• It is not only a matter of spelling. If the content of këngë result is more interesting than the content of kenge results (i.e., users prefer it) then Google will rank këngë results higher than kenge results when users search for kenge. I should have been more precise. At the beginning, kenge pages are given a bit more exposure than këngë pages, but it does not mean they will win the ranking battle on the long term. It is the quality of the content that wins, and users decide. May 19, 2015 at 12:58
  • That makes sense. May 19, 2015 at 13:03

You should always use the correct spelling and punctuation for the target language. From there define the correct language hinting in the meta tags on your page. Also if you are concerned about common misspellings you can also reference those in the meta tags in the header.

Modern search engines such as Google interpret misspellings and based on context will offer up results in the correct spelling. Meaning if you are at Google.al and type "keng", depending on context Google will know you probably meant "këngë".

eg, using English:

<meta http-equiv="content-language" content="en" />
<meta http-equiv="language" content="en" />
<meta name="description" content="brief description text that might have alternate spellings, punctuation is ok here." />
<meta name="keywords" content="list of critical keywords including correctly and incorrectly spelled variants, with and without diacritics Don't just load this with everything, no punctuation except comma separators." />

Mixing spellings in and out of tags/cross tags as suggested in a comment to the OP can actually dilute your content and risks being identified as misleading. Don't do that.

  • I'm not sure that a language with only 7 million speakers would have good spell checkers or much support from Google. May 14, 2015 at 20:29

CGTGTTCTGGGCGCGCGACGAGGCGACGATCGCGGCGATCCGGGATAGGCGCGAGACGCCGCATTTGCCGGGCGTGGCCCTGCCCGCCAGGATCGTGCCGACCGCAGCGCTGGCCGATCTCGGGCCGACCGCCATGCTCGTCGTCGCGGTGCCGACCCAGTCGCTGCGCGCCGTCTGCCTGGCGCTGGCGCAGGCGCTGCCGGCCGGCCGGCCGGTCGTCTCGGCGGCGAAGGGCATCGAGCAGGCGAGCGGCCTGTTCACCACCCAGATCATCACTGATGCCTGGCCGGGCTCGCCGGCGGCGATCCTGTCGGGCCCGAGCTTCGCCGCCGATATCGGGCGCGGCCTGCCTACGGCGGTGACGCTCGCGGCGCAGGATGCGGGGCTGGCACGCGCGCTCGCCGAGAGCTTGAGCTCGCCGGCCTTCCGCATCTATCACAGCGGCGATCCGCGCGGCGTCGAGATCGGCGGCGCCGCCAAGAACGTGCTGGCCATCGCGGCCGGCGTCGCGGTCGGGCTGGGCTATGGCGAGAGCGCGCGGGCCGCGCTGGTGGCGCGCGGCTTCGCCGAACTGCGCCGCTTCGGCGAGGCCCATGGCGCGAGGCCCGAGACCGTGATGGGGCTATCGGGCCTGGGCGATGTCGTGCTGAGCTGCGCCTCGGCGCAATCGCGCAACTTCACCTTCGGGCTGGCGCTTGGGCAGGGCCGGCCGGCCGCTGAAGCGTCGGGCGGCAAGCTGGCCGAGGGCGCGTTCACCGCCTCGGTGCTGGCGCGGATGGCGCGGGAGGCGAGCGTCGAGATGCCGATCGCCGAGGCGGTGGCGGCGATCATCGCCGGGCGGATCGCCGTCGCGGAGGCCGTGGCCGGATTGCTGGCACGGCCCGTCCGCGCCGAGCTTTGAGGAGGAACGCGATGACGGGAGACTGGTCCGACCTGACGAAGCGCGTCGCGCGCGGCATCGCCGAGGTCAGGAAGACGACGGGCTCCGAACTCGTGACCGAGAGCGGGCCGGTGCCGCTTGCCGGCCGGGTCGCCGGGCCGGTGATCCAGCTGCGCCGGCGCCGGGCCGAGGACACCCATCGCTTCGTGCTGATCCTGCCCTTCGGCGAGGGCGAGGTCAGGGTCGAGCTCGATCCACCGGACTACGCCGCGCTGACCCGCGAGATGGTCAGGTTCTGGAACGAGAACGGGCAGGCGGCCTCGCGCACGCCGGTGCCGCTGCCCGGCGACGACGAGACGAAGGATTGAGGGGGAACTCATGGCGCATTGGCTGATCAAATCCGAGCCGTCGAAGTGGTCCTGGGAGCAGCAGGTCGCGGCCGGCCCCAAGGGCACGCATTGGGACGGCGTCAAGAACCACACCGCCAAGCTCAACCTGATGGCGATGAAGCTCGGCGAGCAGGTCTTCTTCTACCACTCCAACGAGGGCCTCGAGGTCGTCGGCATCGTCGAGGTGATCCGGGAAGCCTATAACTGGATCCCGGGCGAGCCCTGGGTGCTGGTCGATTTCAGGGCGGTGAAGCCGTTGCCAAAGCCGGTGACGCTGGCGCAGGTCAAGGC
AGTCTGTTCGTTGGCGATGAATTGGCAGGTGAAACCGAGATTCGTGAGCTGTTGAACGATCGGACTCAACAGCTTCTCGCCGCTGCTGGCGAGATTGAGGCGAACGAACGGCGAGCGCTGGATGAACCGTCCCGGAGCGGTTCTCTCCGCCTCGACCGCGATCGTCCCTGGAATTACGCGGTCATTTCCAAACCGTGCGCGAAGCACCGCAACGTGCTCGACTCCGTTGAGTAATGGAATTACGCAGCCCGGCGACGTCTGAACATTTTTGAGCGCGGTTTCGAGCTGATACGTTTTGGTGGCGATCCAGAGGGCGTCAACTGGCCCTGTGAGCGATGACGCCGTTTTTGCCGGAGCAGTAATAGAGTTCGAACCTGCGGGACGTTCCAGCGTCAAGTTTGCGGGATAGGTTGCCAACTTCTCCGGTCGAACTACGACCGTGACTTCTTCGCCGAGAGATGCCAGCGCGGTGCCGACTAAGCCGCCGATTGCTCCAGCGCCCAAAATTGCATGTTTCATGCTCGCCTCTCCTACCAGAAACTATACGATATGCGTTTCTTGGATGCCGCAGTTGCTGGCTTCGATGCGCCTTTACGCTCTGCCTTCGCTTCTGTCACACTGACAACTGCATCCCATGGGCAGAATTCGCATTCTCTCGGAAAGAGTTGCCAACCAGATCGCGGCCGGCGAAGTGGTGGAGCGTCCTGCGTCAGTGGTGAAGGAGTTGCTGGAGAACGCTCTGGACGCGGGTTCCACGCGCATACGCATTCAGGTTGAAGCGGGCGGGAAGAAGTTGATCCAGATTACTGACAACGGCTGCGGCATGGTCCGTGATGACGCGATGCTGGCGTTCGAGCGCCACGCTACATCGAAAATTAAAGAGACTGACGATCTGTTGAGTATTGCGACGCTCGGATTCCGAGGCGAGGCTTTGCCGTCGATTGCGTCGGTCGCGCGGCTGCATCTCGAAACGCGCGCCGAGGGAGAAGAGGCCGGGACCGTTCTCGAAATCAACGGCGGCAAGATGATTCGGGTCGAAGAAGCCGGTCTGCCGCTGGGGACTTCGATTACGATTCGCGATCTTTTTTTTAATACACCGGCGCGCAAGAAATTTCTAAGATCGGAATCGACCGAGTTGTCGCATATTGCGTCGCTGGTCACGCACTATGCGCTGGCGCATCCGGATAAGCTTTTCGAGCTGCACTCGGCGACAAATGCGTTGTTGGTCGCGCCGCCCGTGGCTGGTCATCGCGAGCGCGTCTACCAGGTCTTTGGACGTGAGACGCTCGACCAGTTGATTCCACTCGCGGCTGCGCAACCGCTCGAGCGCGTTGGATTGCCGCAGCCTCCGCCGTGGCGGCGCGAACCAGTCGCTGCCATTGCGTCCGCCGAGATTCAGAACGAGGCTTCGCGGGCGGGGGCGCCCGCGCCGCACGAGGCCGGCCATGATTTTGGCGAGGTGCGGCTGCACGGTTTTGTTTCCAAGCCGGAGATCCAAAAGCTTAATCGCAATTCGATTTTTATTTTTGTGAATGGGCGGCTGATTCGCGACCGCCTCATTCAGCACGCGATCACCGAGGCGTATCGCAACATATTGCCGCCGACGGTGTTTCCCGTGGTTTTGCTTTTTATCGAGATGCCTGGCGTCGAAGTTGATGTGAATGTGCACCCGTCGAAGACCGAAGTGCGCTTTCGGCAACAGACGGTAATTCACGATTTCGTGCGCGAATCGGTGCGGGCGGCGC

• That's not really how the system works. While Google does hire humans to tweak results. Most of the matching is done programmatically. It does create a situation where if nearly everyone spelling the word one way (not just online but in Links, Books, News, etc...) and it's wrong, then Google will perceive that as the correct/primary spelling (this is the concept behind a Google Bomb).
    – Bryan C.
    May 17, 2015 at 19:47
  • Google also uses context, this is why, for instance, in English it usually can guess between they're, their and there when you misuse the wrong word in a sentence. Where there is a problem is if there is no samples of the native language in any form to generate rules from.
    – Bryan C.
    May 17, 2015 at 19:47

Depending on what your site is about, you might want to consider building a glossary section for at least your most common keywords. You could then link to and from this content silo. This way, you'll garner traffic from both and it wouldn't be spammy because you're educating or clarifying terminology.

For example:

  • Official Term
  • Common Term
  • Definition
  • Sentence Example
  • Link to site content around this term